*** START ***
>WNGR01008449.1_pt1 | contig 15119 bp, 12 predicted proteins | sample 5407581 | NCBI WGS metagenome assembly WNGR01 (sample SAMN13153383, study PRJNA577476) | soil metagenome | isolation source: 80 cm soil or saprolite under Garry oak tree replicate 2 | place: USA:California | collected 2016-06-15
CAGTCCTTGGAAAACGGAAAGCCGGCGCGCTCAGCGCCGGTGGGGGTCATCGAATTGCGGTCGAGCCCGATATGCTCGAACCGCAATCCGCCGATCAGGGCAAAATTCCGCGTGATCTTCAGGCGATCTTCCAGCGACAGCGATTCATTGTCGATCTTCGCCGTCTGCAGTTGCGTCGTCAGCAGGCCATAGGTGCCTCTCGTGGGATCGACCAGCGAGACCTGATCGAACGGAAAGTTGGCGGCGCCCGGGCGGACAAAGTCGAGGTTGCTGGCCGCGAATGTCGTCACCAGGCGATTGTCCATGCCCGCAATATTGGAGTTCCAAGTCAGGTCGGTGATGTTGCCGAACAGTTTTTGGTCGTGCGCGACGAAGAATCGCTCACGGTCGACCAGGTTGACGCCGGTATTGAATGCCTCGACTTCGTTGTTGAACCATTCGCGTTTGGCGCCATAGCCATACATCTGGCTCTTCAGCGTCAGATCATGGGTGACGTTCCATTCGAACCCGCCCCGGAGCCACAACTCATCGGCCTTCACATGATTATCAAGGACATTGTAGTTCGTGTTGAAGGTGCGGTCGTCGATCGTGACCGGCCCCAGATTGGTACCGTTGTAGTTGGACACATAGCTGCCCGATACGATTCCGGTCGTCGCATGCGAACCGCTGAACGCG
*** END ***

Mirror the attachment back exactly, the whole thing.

>WNGR01008449.1_pt1 | contig 15119 bp, 12 predicted proteins | sample 5407581 | NCBI WGS metagenome assembly WNGR01 (sample SAMN13153383, study PRJNA577476) | soil metagenome | isolation source: 80 cm soil or saprolite under Garry oak tree replicate 2 | place: USA:California | collected 2016-06-15
CAGTCCTTGGAAAACGGAAAGCCGGCGCGCTCAGCGCCGGTGGGGGTCATCGAATTGCGGTCGAGCCCGATATGCTCGAACCGCAATCCGCCGATCAGGGCAAAATTCCGCGTGATCTTCAGGCGATCTTCCAGCGACAGCGATTCATTGTCGATCTTCGCCGTCTGCAGTTGCGTCGTCAGCAGGCCATAGGTGCCTCTCGTGGGATCGACCAGCGAGACCTGATCGAACGGAAAGTTGGCGGCGCCCGGGCGGACAAAGTCGAGGTTGCTGGCCGCGAATGTCGTCACCAGGCGATTGTCCATGCCCGCAATATTGGAGTTCCAAGTCAGGTCGGTGATGTTGCCGAACAGTTTTTGGTCGTGCGCGACGAAGAATCGCTCACGGTCGACCAGGTTGACGCCGGTATTGAATGCCTCGACTTCGTTGTTGAACCATTCGCGTTTGGCGCCATAGCCATACATCTGGCTCTTCAGCGTCAGATCATGGGTGACGTTCCATTCGAACCCGCCCCGGAGCCACAACTCATCGGCCTTCACATGATTATCAAGGACATTGTAGTTCGTGTTGAAGGTGCGGTCGTCGATCGTGACCGGCCCCAGATTGGTACCGTTGTAGTTGGACACATAGCTGCCCGATACGATTCCGGTCGTCGCATGCGAACCGCTGAACGCG